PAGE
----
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September 2021 Vol.9 No.8

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Merit Research Journal of Education and Review (ISSN: 2350-2282) Vol.9(8) pp. 131-138, September, 2021

Copyright © 2021 Author(s) retain the copyright of this article

Original Research Article

Computer Integrated Manufacturing sub-systems in Technical and Vocational Education and Training: A bewilderment for Stakeholders in Polytechnics in Zimbabwe


Tapiwa Muzari1* and Doris Chasokela2


1,2Department of Technical and Engineering Education and Training, National University of Science and Technology

*Corresponding Author's E-mail: tmuzari5@gmail.com

Received: 12 August 2021    I    Accepted: 17 September 2021    I    Published: 29 September 2021    I    Article ID: MRJER21019
Copyright © 2021 Author(s) retain the copyright of this article.
This article is published under the terms of the Creative Commons Attribution License 4.0.




The embracing Computer Integrated Manufacturing (CIM) sub-systems are indispensable for sustainable development of entrepreneurship skills of students in Technical and Vocational Education and Training (TVET). There seems to be a dearth of requisite skills in Polytechnic students in Masvingo Province to measure up to the expectations of industry in this technological era. A case study of a polytechnic college was carried out to assess the barriers that militate against students’ acquisition of full training in accredited TVET programmes. The study employed the qualitative approach which focuses on the interpretive paradigm. Five students, five lecturers, four college administrators and three captains of industry were purposively sampled to participate in semi-structured face to face interviews and participant observations. Results revealed that there are resource constraints and physical infrastructure inadequacy as well as mismatch between industry and training institutions in the provision of indispensable CIM software packages. The results also showed that not every lecturer is capable of using CIM sub-systems during teaching and learning besides having been staff-developed. The study recommended that TVET lectures be extensively condensed on the acceptance and use of CIM technology so that they become capable of using such technologies during teaching and learning taking cognisance of the 21st Century industry expectations. There is a need for the college through both government agencies and non-governmental organisations to initiate and mobilise resources to sufficiently equip TVET colleges with technological devices and indispensable CIM software packages. The training institution is recommended to network for collaboration and partnerships as well as starting innovation hubs to inform campuses, companies which would produce the same services that the industry is providing.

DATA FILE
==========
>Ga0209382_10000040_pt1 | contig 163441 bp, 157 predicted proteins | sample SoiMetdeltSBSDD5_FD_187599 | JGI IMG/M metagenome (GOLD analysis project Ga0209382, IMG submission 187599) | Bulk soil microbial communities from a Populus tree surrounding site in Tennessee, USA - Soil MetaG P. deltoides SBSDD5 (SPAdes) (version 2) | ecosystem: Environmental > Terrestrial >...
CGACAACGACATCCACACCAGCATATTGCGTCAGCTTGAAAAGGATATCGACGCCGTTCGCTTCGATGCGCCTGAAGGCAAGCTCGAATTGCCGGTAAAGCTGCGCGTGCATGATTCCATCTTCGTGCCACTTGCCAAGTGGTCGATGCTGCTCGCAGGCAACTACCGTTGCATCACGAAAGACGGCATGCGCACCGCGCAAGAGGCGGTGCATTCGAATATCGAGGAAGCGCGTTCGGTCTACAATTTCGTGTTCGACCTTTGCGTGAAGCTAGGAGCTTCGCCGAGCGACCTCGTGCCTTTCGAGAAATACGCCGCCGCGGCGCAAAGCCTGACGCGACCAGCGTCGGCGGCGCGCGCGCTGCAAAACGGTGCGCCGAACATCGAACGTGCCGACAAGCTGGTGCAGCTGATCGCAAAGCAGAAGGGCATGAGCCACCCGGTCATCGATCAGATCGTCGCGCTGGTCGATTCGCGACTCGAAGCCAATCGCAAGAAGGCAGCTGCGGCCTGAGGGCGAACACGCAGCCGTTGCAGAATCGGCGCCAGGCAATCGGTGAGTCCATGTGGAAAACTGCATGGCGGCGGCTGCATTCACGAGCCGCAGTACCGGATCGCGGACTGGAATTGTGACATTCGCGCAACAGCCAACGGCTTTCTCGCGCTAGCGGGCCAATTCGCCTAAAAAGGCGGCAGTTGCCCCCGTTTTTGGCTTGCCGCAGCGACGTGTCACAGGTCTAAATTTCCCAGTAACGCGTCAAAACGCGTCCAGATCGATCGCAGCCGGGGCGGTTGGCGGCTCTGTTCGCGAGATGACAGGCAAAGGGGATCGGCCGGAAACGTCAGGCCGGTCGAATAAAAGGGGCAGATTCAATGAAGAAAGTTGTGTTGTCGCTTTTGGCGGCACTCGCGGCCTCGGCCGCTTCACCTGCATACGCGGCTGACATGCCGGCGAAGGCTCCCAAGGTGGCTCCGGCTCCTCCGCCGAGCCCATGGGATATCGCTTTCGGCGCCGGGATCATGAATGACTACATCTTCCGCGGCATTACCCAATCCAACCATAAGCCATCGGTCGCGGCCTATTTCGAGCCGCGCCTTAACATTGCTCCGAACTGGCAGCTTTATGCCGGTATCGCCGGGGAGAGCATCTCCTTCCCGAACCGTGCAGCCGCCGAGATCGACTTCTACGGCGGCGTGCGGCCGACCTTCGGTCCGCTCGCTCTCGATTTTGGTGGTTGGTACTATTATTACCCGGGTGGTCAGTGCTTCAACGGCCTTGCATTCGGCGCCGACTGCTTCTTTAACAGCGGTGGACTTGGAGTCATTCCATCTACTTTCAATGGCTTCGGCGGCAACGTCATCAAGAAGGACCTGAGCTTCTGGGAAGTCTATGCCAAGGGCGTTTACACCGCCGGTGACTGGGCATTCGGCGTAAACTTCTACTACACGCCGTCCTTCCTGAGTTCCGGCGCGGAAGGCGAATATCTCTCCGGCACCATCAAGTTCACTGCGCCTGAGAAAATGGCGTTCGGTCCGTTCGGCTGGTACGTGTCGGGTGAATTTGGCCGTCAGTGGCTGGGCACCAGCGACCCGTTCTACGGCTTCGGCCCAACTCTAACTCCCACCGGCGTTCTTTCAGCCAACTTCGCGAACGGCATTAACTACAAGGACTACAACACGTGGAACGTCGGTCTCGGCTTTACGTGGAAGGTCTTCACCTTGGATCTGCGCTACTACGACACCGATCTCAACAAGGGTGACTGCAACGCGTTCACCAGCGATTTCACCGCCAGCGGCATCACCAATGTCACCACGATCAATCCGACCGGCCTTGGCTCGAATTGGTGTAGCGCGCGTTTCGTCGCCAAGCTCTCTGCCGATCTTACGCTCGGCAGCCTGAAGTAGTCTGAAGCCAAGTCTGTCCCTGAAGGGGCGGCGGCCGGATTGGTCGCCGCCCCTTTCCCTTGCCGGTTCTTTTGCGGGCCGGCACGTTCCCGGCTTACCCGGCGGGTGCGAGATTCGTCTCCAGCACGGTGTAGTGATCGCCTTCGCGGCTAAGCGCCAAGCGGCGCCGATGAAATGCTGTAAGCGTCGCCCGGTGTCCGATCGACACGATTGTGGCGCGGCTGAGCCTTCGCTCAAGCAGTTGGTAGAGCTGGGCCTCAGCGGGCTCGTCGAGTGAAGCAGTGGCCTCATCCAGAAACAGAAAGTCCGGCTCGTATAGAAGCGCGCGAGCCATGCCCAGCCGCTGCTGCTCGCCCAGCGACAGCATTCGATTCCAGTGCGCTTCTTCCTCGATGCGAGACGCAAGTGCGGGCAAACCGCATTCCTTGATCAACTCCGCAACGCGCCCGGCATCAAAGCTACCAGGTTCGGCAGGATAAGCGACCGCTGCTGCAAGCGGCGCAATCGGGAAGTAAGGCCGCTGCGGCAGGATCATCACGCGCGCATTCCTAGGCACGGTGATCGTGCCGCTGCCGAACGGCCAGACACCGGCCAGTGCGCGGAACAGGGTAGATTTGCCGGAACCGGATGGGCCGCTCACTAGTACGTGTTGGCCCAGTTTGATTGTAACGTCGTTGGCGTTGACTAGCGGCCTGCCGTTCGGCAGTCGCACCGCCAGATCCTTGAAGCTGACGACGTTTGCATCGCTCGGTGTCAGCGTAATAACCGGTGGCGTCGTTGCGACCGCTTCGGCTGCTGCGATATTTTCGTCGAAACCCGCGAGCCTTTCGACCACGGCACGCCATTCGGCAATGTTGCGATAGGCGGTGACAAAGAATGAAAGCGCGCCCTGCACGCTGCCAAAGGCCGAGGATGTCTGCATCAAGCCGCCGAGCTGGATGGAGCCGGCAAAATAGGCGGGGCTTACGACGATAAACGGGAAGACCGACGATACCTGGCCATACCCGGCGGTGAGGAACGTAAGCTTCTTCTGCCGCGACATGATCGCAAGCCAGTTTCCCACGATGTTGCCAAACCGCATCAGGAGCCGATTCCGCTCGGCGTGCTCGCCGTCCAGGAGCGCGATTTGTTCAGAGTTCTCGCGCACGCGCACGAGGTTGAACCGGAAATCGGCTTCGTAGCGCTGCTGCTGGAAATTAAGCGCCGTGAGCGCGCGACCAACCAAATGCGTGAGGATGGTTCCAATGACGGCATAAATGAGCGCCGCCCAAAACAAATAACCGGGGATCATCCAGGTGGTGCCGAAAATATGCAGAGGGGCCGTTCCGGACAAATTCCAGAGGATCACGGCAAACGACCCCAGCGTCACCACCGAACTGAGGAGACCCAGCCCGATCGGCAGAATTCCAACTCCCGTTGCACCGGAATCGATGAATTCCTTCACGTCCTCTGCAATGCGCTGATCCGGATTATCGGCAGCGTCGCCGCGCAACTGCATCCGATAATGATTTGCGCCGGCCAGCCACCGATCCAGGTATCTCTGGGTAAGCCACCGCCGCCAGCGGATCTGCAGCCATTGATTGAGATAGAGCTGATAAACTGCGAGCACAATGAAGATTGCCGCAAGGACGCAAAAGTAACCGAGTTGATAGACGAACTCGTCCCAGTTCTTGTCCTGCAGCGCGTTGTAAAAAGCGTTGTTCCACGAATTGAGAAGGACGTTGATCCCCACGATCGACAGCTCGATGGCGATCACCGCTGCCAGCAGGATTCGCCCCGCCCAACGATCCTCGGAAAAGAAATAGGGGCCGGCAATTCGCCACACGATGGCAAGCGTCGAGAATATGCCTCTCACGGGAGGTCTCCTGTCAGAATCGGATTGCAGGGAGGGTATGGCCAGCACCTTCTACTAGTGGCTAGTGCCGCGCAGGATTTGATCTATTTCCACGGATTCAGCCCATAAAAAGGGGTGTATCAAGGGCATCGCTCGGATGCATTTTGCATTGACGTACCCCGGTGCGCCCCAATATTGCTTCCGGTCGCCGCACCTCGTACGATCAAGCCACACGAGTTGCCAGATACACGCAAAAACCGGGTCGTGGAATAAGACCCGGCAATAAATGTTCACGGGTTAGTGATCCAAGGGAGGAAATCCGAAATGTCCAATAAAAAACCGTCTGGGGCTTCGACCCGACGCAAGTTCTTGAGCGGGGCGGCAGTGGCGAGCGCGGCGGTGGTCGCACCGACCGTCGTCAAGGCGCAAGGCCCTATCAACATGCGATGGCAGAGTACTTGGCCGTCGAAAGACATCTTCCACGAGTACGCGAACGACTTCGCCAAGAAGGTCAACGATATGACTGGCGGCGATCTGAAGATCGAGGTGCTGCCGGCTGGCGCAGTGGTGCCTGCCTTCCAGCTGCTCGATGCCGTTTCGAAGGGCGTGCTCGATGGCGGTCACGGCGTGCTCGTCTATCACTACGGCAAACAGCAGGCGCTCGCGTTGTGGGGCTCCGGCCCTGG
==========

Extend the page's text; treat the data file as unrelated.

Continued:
Keywords: Computer Integrated Manufacturing sub-systems (CIM sub-systems), TVET, sustainable development.












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